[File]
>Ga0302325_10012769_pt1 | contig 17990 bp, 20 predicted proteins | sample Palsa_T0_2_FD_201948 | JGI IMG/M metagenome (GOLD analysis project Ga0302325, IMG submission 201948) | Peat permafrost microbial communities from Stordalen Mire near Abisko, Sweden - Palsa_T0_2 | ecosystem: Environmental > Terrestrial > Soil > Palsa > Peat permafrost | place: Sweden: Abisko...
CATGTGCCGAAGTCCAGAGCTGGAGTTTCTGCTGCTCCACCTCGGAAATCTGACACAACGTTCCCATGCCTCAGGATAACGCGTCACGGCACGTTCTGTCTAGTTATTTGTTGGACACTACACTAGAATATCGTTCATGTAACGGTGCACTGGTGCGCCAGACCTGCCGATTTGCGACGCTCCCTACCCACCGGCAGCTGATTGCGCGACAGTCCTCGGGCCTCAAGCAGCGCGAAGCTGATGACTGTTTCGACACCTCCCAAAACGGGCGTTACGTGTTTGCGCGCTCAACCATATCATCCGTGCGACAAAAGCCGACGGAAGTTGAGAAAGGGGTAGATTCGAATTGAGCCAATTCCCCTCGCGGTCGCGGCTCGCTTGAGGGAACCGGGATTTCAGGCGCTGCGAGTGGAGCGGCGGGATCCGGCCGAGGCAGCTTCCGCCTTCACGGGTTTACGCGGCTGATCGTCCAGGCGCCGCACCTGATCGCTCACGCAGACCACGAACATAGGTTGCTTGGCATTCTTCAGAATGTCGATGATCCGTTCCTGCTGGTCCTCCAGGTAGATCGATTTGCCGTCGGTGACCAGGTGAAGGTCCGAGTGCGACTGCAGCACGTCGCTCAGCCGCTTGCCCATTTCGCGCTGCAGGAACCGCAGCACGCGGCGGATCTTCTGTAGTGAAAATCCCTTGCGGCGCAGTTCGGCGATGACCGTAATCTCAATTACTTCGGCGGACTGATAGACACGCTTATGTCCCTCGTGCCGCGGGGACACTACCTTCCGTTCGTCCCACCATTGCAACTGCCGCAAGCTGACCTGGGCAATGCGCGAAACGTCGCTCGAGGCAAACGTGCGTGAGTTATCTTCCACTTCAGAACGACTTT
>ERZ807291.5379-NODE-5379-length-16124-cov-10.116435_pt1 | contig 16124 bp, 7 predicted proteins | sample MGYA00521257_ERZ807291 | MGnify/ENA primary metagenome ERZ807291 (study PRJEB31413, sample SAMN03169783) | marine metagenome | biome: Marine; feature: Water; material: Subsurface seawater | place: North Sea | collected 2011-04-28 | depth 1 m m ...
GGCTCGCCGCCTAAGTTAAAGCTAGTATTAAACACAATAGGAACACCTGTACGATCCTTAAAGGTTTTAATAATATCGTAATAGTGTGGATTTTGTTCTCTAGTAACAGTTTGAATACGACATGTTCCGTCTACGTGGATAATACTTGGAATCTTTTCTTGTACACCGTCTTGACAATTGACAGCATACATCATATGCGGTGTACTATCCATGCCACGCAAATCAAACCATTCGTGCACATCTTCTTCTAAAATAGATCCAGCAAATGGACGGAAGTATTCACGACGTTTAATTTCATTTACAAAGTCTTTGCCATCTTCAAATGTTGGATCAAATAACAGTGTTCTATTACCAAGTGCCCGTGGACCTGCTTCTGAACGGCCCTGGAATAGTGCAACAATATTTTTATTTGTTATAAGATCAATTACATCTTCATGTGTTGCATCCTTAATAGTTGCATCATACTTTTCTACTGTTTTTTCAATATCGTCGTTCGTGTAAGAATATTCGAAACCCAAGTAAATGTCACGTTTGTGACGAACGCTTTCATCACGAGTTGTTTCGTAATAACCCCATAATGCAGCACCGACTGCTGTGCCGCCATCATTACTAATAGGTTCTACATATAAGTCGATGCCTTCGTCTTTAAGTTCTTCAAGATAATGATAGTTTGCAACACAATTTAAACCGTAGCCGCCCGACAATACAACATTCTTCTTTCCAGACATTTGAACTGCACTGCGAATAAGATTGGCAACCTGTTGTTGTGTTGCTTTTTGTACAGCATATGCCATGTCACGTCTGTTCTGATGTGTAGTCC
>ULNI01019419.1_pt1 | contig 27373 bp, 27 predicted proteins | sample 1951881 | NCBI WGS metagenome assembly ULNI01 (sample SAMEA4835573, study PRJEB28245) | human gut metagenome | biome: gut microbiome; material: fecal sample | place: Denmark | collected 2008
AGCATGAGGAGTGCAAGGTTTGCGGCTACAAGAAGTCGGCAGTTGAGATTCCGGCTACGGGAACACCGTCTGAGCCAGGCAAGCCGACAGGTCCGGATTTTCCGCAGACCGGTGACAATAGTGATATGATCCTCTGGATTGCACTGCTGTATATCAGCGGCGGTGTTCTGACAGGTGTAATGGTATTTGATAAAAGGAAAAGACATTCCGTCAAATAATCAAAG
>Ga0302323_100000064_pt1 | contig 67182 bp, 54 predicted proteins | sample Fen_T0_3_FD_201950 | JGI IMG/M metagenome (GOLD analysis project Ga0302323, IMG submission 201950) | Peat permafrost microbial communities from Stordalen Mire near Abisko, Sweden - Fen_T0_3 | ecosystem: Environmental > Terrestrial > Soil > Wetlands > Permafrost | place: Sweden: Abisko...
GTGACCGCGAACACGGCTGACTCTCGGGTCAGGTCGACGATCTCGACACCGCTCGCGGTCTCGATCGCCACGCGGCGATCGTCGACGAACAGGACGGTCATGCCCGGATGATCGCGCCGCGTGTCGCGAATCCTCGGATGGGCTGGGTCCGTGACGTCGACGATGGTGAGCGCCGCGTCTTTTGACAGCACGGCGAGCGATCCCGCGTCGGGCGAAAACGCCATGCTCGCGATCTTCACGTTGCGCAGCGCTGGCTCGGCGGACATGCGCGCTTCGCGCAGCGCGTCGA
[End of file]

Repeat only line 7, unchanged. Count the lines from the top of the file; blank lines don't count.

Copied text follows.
>Ga0302323_100000064_pt1 | contig 67182 bp, 54 predicted proteins | sample Fen_T0_3_FD_201950 | JGI IMG/M metagenome (GOLD analysis project Ga0302323, IMG submission 201950) | Peat permafrost microbial communities from Stordalen Mire near Abisko, Sweden - Fen_T0_3 | ecosystem: Environmental > Terrestrial > Soil > Wetlands > Permafrost | place: Sweden: Abisko...